Nina Garcia Blog
This week, we got an example of why "Project Runway" is such amazing television when it succeeds. When this happens, we are reminded of the incredible value of creativity in our society, and also the fact that fashion is not just a commercial and aesthetic construct of class division, but rather a transformative practical art. And why am I so agog this week? Because Gordana Gehlhausen’s talent (see Gordana's design in Rate the Runway) has finally been recognized and rewarded for excellence. But more on that later. This week we had a truly inventive challenge:
"Take the wedding dresses of these women who have recently been divorced, and transform them into something that celebrates the next season of their lives."
As challenges go, I have to say that this was one that I applaud overwhelmingly. I am always just a little dismayed whenever young women say to me, "Oh I loved your work on 'Project Runway,' and when I get married, you are totally designing my dress!" I’m always flattered. Indeed, I know that what they are trying to say is that they want me to design the most important dress of their lives, but I always tell them that they don’t have to wait until they are engaged to have clothes custom-designed for them. Fashion can enhance every significant life event. I always say, "Call me for graduation day, or the day you win an election, or how about in a time when you really just need to feel special again?" When you think of it, isn’t the day you stop being married a more appropriate time for fashion than the day you begin?
So, yes, it was a great challenge, and we witnessed some truly incredible creative problem-solving on the part of the designers. Shirin had an insurmountable task on many levels. Her divorcee requested something reminiscent of Cher's "Half-Breed" dress, complete with peacock feathers, and the wedding dress that came with her not only had very little yardage, but was constructed out of an un-dyeable polyester. Ever a clever thinker, Shirin realized that she could create surface details and change the appearance of the old dress, by sewing geometric patterns of contrasting thread along the front. "The dream team" suffered this week, with Christopher getting bruised for creating a dress that suggested a roll of bubble wrap, and Epperson going home for creating a "Heidi’s Homeland" dirndl. Note to future designers: She left Germany to come live in America. "Tyrolean chic" never flies on this show.
But Gordana! What an amazing job she did this week! Her client was thrilled with the final product, and she won for the first time in this whole competition. I've been very impressed with her this whole season, because she has very strong construction techniques and she seems to apply them in inventive ways. Also, her ideas seem to get incorporated a lot by of the other designers. It was very impressive in the newspaper episode that she succeeded in creating a dress that didn't use a muslin under-structure. After Tim's adulation during his visit, it was clear that her technique of repetitive folding was showing up in many of the other dresses. It’s hard to tell who started the macrame trend in the room, but Gordana certainly is the only designer who might have been around when the technique was popular the first time, in the Seventies. The dress that she created this week is not only well-constructed and tailored to the body of her client, but her choice to sew together frayed strips of acetate reworks a construction trend from the 18th century in a new way, for today.Again you can see that it’s a compelling idea, because Logan adopted it for the ruffles on the vest of his ensemble this week.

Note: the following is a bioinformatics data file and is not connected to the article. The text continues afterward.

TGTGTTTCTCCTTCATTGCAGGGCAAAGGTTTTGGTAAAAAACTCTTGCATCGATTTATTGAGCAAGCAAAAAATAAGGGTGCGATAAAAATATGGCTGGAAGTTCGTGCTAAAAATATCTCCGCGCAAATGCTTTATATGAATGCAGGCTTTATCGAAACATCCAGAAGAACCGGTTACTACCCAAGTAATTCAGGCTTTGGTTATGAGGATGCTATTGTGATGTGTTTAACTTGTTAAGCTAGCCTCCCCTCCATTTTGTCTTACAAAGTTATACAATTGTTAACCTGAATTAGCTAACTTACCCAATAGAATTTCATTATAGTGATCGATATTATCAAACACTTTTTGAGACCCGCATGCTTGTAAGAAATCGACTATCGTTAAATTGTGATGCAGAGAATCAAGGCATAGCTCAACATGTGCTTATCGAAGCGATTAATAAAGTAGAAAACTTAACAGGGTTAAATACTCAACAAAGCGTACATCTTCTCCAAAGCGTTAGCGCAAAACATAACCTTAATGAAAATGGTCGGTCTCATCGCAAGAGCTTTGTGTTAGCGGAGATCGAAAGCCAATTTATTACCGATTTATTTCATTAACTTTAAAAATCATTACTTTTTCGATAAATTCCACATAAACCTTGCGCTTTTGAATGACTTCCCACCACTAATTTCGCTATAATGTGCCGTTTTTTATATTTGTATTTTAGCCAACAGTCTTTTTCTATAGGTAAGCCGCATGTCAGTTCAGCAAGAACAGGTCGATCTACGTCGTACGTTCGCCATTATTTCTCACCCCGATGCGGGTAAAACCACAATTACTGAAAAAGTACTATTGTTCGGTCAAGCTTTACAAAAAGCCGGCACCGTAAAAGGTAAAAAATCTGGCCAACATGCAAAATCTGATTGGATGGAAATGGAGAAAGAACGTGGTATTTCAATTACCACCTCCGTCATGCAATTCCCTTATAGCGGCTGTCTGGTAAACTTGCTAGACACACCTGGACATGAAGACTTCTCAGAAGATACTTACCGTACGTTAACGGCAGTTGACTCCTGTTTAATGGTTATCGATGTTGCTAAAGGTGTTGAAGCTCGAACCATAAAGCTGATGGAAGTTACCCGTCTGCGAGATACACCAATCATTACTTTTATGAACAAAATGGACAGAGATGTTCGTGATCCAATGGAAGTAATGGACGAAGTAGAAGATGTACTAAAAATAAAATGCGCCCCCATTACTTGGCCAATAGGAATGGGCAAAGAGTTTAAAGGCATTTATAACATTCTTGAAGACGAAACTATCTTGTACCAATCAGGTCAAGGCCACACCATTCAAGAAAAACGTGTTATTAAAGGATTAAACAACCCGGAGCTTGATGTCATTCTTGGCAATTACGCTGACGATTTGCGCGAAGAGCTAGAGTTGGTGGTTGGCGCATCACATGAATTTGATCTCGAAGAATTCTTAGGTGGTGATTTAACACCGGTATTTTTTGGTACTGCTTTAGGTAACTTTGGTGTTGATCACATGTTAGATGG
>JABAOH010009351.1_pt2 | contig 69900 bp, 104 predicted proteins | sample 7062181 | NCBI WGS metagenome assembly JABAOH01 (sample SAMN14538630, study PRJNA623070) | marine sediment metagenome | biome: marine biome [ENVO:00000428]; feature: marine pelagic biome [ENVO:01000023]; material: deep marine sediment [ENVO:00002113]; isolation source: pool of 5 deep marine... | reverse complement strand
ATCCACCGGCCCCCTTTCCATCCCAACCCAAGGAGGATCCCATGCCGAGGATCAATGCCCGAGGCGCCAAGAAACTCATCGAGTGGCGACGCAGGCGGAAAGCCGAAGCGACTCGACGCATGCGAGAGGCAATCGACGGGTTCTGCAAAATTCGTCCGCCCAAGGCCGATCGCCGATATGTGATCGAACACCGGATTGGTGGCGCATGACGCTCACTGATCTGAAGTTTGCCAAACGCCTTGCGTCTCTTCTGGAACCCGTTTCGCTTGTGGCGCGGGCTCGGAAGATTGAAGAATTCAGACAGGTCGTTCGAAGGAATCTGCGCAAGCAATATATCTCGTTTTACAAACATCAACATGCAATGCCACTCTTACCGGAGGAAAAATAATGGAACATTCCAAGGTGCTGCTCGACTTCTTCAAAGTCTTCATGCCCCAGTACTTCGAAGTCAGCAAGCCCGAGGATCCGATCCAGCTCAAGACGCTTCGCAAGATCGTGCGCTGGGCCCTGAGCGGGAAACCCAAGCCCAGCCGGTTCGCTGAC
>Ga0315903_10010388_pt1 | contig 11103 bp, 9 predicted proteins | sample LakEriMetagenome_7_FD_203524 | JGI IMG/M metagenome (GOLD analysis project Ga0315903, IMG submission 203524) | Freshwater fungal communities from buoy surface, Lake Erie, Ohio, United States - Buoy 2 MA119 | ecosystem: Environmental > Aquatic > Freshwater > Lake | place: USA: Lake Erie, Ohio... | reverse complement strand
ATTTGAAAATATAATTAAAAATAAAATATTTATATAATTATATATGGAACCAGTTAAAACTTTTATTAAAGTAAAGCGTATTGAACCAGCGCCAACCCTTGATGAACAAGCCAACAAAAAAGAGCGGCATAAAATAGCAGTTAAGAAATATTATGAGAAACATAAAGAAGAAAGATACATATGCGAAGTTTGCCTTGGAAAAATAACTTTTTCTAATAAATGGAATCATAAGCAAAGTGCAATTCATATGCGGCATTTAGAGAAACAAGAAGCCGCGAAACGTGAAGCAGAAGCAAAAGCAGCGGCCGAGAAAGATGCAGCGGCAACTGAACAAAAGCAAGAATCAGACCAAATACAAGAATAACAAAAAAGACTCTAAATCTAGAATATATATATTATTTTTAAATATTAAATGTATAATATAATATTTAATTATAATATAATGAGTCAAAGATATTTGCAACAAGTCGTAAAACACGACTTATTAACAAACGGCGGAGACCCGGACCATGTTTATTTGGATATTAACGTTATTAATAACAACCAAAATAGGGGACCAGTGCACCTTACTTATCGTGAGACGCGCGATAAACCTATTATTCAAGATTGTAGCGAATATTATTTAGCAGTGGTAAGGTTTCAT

Most importantly, Gordana is a really generous person, and winning this challenge couldn't have been more appropriate. Like these other women, yes, she had been married before, but more significantly, like them, she has come to "Project Runway" to launch a new season of her life. Clearly someone familiar with using her skills toward other people's ends, it is exciting to see her get the opportunity to make clothes that come from her own singular vision. As so many women do, Gordana has had to sacrifice her own dreams for the sake of her family, and it's heartbreaking to see her cry this week when she can't get through to her children on the telephone. However, when she wins the challenge, and remarks that at last people see that she is a designer, and not just a dressmaker, it’s very moving. We not only get the chance to see her transform someone else's life through fashion, but we also get to see fashion transform her. It is all work well done, and I think that she’s a serious contender for the final three. So congratulations, Gordana! Enjoy the last of the immunity, and maybe we'll "see you in Bryant Park."
This week, we got one of the better kinds of Project Runway challenges, because it allows for us all to see how a big part of a designer's job is balancing the desires of real customers and the constraints of global manufacturing, while still executing their vision. And, it's 180 degrees from the fantasy of last week's costume challenge: